x
Breaking News
More () »

'We won't stop': Petition made to change Jim Ned CISD dress code after fifth grader gets in trouble for earrings

Ryan Outlaw was sent to in-school suspension after he was asked to take out clear spacers in his piercings. His parents are working for a more inclusive dress code.

TUSCOLA, Texas — There are many things a student could be given in-school suspension for, like bully, fighting, or the destruction of property. Fifth grader Ryan Outlaw was put into ISS (in-school suspension) for his earrings.

This summer Ryan was so excited. His parents allowed him to get his ears pierced. He decided he wanted them because his uncle who plays football for Abilene had them done and he wanted to be like him.

Ryan's parents, Cody and Ashleigh Outlaw, knew the dress code did not allow boys to wear earrings, but they thought he wouldn't be an issue as it would not cause class disruption. The first day of school, a teacher told Ryan he could not wear them.

"The principal called us on the first day of school and went ahead and told him take them out. After school you can put them back in," Cody said.

Ryan complied and came to school the next day wearing clear retainers, but teachers told him, he could not wear them either. Cody said the paper dress code the parents were sent said nothing about the retainers.

"They just called and said that his clear retainers can't be used. In the paper with the dress code they sent out, it doesn't say anything about clear retainers. And now magically their website shows it," Cody said.

Teachers asked Ryan to take out the retainers and Ryan refused. He was sent to ISS for a dress code violation.

"I said, 'Can someone explain to me how little girls can safely wear earrings to school, but little boys can't?' It doesn't make any sense. And so I got a lot of comments and a lot of people were agreeing with me. And I had some people suggest I start a petition," Ashleigh said.

The petition received a lot of attention. Then there was a counter-petition with the argument that the dress code should stand. Parents said the dress code teaches children to dress appropriately for the workforce. Ashleigh and Cody say the dress code is outdated and unfair.

In response, the school district sent out the following statement:

"Jim Ned Parents & Staff:

As many of you know, in the Jim Ned CISD we have a proper order and process for working through any concerns that a parent, student, or staff member may have with the district. While we do our best to remain aware of concerns expressed on social media, our district does not respond to or solve our problems through social media. Instead, we prefer to handle our concerns face-to-face. We like for that process to begin informally with a conversation in-person or by phone.

Many of you are aware of a couple of recent petitions and several social media comments regarding our Jim Ned CISD Dress Code. Some comments from Jim Ned parents speak to a few concerns with the Dress Code, but there is also significant support for the Dress Code as it currently stands for the 2021-22 school year. For everyone’s awareness, at the time this notification was written, no one has contacted the District to discuss any concerns associated with the recent petitions or social media posts.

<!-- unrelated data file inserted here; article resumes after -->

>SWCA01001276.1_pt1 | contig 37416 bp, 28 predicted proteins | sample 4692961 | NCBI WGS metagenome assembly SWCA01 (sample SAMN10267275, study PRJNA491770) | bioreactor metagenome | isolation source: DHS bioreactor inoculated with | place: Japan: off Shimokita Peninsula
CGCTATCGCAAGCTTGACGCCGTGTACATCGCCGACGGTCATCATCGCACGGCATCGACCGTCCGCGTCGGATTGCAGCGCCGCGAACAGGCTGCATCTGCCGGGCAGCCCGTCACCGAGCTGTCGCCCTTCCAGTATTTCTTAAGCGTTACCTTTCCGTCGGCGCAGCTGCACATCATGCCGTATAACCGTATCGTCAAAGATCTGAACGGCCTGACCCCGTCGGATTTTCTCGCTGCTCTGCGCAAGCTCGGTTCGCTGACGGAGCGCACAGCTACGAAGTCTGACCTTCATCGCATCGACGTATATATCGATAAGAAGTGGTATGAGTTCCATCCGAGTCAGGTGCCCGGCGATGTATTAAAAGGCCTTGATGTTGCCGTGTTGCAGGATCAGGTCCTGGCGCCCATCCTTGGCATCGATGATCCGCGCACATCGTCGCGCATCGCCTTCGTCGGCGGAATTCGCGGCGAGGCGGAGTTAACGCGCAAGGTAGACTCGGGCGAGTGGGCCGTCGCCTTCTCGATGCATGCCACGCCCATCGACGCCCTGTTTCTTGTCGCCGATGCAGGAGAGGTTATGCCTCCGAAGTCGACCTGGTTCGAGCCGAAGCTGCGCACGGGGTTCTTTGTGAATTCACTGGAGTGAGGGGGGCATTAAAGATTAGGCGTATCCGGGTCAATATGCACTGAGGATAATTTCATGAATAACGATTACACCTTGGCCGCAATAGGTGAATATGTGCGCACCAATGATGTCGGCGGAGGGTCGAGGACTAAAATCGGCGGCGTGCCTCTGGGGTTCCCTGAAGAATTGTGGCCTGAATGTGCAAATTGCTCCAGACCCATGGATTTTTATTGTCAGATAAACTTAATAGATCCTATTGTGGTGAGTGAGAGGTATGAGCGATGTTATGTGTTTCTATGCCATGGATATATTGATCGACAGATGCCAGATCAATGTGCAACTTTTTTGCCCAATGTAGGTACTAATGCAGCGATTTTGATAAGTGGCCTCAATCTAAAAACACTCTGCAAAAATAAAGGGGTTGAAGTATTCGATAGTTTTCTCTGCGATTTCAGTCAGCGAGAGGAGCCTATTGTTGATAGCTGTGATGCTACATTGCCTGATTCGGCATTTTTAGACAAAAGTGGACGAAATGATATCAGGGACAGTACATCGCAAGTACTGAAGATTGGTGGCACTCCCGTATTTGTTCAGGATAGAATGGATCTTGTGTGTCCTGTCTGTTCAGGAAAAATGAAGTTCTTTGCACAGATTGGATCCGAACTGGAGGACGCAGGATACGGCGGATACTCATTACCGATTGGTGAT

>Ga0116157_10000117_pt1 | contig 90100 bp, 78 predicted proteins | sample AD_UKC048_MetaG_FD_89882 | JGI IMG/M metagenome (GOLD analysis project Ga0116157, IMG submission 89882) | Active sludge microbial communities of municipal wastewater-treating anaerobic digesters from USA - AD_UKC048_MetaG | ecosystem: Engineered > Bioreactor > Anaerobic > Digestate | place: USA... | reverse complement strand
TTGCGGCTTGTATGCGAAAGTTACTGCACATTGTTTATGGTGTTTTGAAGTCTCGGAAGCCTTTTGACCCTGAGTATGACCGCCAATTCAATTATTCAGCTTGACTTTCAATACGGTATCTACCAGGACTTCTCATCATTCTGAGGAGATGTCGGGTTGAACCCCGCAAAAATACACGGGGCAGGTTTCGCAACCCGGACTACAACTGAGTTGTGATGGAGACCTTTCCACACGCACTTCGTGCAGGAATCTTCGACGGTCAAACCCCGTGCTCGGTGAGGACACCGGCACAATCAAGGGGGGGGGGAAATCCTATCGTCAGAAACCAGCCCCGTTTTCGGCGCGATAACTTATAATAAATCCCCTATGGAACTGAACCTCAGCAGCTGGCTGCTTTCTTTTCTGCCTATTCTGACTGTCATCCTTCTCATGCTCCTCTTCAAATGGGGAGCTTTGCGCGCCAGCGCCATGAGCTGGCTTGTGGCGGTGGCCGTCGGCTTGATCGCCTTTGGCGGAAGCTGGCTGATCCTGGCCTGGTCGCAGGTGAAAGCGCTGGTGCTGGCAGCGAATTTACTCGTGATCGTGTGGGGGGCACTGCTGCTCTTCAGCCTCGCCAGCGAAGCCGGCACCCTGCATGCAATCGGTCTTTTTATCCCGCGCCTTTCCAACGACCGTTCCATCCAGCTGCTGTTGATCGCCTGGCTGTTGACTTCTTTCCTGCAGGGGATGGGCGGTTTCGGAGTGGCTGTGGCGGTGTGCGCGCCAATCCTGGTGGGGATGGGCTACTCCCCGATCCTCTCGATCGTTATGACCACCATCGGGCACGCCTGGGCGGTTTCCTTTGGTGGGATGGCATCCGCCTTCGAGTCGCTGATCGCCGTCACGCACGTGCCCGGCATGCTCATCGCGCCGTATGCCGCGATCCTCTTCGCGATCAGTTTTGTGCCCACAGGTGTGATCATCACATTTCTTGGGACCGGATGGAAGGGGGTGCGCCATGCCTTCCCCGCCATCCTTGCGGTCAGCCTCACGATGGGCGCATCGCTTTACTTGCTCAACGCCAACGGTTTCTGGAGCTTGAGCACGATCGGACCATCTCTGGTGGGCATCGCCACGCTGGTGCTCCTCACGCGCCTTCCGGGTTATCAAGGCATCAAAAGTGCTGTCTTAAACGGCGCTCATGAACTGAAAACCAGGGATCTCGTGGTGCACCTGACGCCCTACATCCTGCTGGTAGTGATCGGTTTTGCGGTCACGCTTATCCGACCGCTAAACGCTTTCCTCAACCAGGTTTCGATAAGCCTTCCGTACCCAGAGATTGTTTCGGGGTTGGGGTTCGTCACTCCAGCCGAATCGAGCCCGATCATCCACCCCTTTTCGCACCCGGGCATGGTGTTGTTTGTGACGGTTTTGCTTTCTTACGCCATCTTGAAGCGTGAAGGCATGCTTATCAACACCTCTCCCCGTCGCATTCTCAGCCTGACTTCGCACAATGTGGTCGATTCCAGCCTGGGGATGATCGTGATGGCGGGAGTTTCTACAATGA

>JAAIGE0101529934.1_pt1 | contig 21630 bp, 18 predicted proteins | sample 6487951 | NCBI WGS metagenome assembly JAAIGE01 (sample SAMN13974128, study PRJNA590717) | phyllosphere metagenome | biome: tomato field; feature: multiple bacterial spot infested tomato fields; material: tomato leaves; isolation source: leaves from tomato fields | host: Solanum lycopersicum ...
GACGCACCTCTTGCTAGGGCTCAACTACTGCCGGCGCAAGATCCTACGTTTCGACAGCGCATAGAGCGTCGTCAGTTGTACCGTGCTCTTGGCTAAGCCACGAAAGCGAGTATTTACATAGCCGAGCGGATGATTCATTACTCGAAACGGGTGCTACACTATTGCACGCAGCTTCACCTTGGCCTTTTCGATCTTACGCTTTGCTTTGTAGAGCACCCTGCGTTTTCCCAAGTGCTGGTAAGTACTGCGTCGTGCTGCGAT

We want to emphasize to all of our families that we take feedback from our parents, students, and staff seriously as it is received throughout the school year regarding our Student Code of Conduct and Student Handbook, which is where our Dress Code resides. In the spring of each school year, the administration considers all feedback throughout the year and then provides that same feedback to the Board of Trustees. For example, this past year the administration and board discussed Dress Code related information in the March board meeting. Recommendations regarding any changes are presented to the Board for consideration at that time. If the Board deems revisions necessary, the Board will direct administration at that time to make the necessary changes which is then reflected in the following school year's Student Code of Conduct and/or Student Handbook.

We greatly appreciate all of our Jim Ned community and we realize that we will not always agree on every item in the Dress Code. While we work to find common ground on these issues, just know that we have to draw a reasonable line somewhere. And our community can trust that the right people are in place to make those reasonable decisions. You can also trust that your feedback is considered respectfully on an annual basis by the district’s leadership.

Thank you for your continued support of our wonderful Jim Ned community. Roll Tribe!

Glen Teal
Superintendent
#TribeStrong
#strongertogether"

The school district said the parents should have gone to the administration instead of social media, but Ashleigh said that way would have gotten them nowhere.

"I've been intimidated in principals' offices for as long as I can remember. And I know what the outcome would have been had I gone that way," Ashleigh said.

This is not the first time there has been push back on a school dress code in the Big Country. Last spring, Clyde ISD changed its dress code after high school student, Trevor Wilkinson, got into trouble for his nail art at school. Wilkinson has been in contact with Ashleigh, giving support and advice.

"I reached out to her and I gave her the ACLU's contact that worked with me on my case. And I've kind of been like trying to guide her through it a little bit so that she knows what path to take and I really hope it works," Wilkinson said.

For now, Ashleigh and Cody are trying their best to advocate for their son.

"We won't stop until we've done all we can," Ashleigh said.